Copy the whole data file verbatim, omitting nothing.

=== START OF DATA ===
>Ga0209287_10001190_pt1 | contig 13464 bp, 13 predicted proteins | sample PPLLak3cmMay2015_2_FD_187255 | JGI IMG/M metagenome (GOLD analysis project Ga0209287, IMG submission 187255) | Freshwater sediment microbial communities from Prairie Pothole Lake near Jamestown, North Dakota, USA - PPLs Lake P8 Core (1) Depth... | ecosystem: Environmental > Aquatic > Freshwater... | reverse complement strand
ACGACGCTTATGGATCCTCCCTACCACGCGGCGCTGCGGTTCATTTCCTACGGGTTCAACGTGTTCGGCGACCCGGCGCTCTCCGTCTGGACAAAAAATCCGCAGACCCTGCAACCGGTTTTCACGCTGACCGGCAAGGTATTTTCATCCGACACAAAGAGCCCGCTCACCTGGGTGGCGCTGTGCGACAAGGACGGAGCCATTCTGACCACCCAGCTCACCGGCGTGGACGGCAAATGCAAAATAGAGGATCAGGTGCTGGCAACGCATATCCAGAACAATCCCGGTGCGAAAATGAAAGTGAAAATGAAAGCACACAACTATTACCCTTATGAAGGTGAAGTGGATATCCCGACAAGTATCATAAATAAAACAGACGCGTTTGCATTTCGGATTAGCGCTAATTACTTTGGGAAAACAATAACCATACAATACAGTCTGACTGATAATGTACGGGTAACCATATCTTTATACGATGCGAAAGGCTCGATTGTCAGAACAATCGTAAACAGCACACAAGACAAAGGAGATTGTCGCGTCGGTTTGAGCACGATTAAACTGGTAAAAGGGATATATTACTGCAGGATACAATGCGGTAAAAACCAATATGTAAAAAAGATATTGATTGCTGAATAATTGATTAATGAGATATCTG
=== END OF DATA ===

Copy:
>Ga0209287_10001190_pt1 | contig 13464 bp, 13 predicted proteins | sample PPLLak3cmMay2015_2_FD_187255 | JGI IMG/M metagenome (GOLD analysis project Ga0209287, IMG submission 187255) | Freshwater sediment microbial communities from Prairie Pothole Lake near Jamestown, North Dakota, USA - PPLs Lake P8 Core (1) Depth... | ecosystem: Environmental > Aquatic > Freshwater... | reverse complement strand
ACGACGCTTATGGATCCTCCCTACCACGCGGCGCTGCGGTTCATTTCCTACGGGTTCAACGTGTTCGGCGACCCGGCGCTCTCCGTCTGGACAAAAAATCCGCAGACCCTGCAACCGGTTTTCACGCTGACCGGCAAGGTATTTTCATCCGACACAAAGAGCCCGCTCACCTGGGTGGCGCTGTGCGACAAGGACGGAGCCATTCTGACCACCCAGCTCACCGGCGTGGACGGCAAATGCAAAATAGAGGATCAGGTGCTGGCAACGCATATCCAGAACAATCCCGGTGCGAAAATGAAAGTGAAAATGAAAGCACACAACTATTACCCTTATGAAGGTGAAGTGGATATCCCGACAAGTATCATAAATAAAACAGACGCGTTTGCATTTCGGATTAGCGCTAATTACTTTGGGAAAACAATAACCATACAATACAGTCTGACTGATAATGTACGGGTAACCATATCTTTATACGATGCGAAAGGCTCGATTGTCAGAACAATCGTAAACAGCACACAAGACAAAGGAGATTGTCGCGTCGGTTTGAGCACGATTAAACTGGTAAAAGGGATATATTACTGCAGGATACAATGCGGTAAAAACCAATATGTAAAAAAGATATTGATTGCTGAATAATTGATTAATGAGATATCTG